Exposed brick sounds like a good idea until you realize it’s a huge pain in the neck.
Exposed brick is a favorite of home design blogs and Pinterest boards alike, and for good reason. This trendy wall covering adds character to any space while also boasting its own distinct style. However, if you’re not careful, this seemingly easy DIY can cause serious headaches down the road. A little research now can save you a lot of time and frustration later on.
First things first, exposed brick is notoriously difficult to work with on a practical level. If you’re planning to anchor heavy furniture or drill holes in your walls, exposed brick could be a recipe for disaster. Most types of bricks are too thick to be drilled into easily, which means you’ll have to use heavy-duty metal fasteners instead—which probably won’t match the rest of your décor (or your landlord’s rules). And did we mention that bricks are really heavy?
To make matters worse, once your walls are completely exposed it will be difficult to cover them back up if you change your mind about this seemingly timeless aesthetic. So unless you plan on moving every year or so (and carrying those heavy bricks with you), exposed brick might not be the best choice for renters who want an easy way out of their lease agreement!
Let’s start with the most obvious: exposed brick is heavy. Although it’s a versatile and aesthetically pleasing material, its density makes it anything but lightweight. This inherent heaviness is more than just an inconvenience. It can be downright dangerous in some situations.
If you’ve ever been around exposed brick before, you’ve probably noticed that it’s thick. That thickness is what causes it to be so heavy, which can lead to many problems if not dealt with properly:
- Brick walls are heavy because they’re thick
- If the wall has any internal structure that houses electrical wires or plumbing pipes, that structure will need to be reinforced to support the weight of the wall above
- Even without such internal structures, a wall of a certain height will need additional reinforcement to keep from collapsing
This isn’t to say there aren’t any situations where using exposed brick would be appropriate—just that this isn’t one of them!
It’s hard to anchor to
This is a serious problem when it comes to mounting your TV or hanging a painting or two. If you can’t attach anything to the wall, you’ll be forced to lean things against the brick. Not only does this look bad, but it also greatly increases the risk that these items will end up face down on the floor at some point.
Yet another reason why exposed brick is terrible: it’s hard to paint over. This may seem like a good thing—after all, if your exposed brick walls are coming out looking ugly and/or damaged, you should be able to just paint over them and call it a day, right? Wrong! Just because you can paint exposed brick doesn’t mean that it will look good once painted. I have tried my damnedest to make one of our rooms look nice by painting over its awful red-tinged BRICK WALLS…to no avail.
It really sticks out
Exposed brick is just that: exposed. It’s not easy to hide, remove or alter. Even if you decide you don’t like it and want to paint over it, it’s a big project to clean the brick of soot and grime, seal it off and then paint it. And even if you do all those things, the texture will still be visible through the paint.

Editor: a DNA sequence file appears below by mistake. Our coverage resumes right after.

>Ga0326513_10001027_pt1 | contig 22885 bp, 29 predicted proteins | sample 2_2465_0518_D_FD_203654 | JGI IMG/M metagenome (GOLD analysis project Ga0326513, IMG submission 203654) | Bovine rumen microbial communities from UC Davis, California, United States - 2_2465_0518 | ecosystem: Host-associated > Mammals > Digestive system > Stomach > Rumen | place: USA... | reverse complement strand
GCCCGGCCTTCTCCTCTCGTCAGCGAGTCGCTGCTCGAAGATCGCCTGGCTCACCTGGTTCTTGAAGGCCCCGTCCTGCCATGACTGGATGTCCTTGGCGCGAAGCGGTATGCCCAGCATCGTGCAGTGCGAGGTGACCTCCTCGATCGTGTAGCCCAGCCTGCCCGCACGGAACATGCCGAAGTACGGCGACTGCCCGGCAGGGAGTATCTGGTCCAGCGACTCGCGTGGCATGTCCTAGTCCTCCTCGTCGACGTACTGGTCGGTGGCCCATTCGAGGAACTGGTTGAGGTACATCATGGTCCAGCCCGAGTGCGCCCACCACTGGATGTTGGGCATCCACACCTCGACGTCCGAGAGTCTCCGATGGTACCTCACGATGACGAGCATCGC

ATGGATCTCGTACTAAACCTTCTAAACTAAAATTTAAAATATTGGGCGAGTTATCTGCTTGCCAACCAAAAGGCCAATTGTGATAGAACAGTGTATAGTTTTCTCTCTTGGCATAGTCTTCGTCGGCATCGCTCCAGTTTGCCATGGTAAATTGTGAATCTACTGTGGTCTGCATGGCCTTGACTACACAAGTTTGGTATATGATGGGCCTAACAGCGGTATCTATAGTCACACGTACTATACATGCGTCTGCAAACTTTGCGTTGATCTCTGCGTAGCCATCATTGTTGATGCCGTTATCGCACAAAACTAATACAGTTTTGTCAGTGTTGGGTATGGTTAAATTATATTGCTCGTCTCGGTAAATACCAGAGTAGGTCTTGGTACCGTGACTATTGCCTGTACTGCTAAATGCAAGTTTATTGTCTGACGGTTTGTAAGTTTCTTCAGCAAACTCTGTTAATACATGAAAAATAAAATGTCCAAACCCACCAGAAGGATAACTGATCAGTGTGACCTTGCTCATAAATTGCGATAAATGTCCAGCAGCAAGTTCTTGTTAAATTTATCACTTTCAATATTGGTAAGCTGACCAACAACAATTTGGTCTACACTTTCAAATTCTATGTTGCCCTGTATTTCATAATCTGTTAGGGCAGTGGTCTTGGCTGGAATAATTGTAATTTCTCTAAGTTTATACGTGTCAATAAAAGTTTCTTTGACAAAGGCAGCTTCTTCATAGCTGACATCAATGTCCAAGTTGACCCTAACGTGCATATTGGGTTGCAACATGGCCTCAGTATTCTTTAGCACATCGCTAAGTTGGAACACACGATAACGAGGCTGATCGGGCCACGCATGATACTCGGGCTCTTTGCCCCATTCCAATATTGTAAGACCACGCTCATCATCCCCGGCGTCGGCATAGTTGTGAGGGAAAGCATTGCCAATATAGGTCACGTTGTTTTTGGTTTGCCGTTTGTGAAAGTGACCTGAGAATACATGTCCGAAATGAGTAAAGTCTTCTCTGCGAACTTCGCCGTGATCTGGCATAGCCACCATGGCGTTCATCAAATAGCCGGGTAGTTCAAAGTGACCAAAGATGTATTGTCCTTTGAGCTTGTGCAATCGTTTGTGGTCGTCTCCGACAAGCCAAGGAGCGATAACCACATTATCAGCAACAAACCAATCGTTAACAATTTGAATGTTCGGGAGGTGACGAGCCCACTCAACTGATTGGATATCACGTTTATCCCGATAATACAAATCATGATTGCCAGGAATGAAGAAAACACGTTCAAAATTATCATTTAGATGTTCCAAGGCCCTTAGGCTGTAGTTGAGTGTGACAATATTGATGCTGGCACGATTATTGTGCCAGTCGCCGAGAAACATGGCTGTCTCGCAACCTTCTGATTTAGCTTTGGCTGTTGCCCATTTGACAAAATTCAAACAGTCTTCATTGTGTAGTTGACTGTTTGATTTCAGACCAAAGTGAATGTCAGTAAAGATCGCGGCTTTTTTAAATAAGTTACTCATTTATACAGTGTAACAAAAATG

If exposed brick is a feature that can’t be changed, then there really isn’t much of a problem with it after all—except that most people like having the option of changing their homes from time to time. Flexibility is important in interior design because our tastes change over time as we age and mature, but also because we are influenced by new trends as they emerge. Trends are only trends for so long before they become dated—and just as your floral wallpaper might have been trendy at one time but seemed outdated when “out with the old, in with the new” became popular again, exposed brick might similarly seem outdated if another trend gains popularity (for example: covering up exposed brick).
It’s an architectural feature that you can’t cover up later.
As a material that’s often used in design, exposed brick can add a rugged, industrial feel to any space. It’s also used to showcase the age of a structure and let you know that it’s historic. This is the primary reason it was popular in the ‘70s and ‘80s: people liked showing off the bones of their buildings. But here’s why I think exposed brick is problematic:
- Once an entire wall has been made of exposed brick, there’s not much that you can do with it visually to personalize your space. Yes, you can add pictures or hang shelves on it, but there aren’t many materials out there that complement exposed brick well.
- If you want to change your style after installing an exposed-brick wall, difficult choices await. You can paint over it if you want, but the texture will still be visible underneath and make for wonky coverage (and who wants wonky paint?). You also can’t wallpaper it because the uneven surface will create bubbles in the paper as soon as you apply water—and who wants bubbles? The only way to get rid of an exposed-brick wall is to tear down the whole thing and start from scratch—a costly move!
We all love exposed brick. We swoon over the authentic charm it adds to a space, and we can’t get enough of the rustic-meets-modern feel it can give to any room. But there are significant drawbacks to this popular design trend—and many homeowners never even know about them until they try to hang a picture or put on a coat of paint. Before you jump into an exposed brick project, do your research first. You may find that you either don’t have the right type of wall—or that you need to consider other options before painting over your pristine mortar.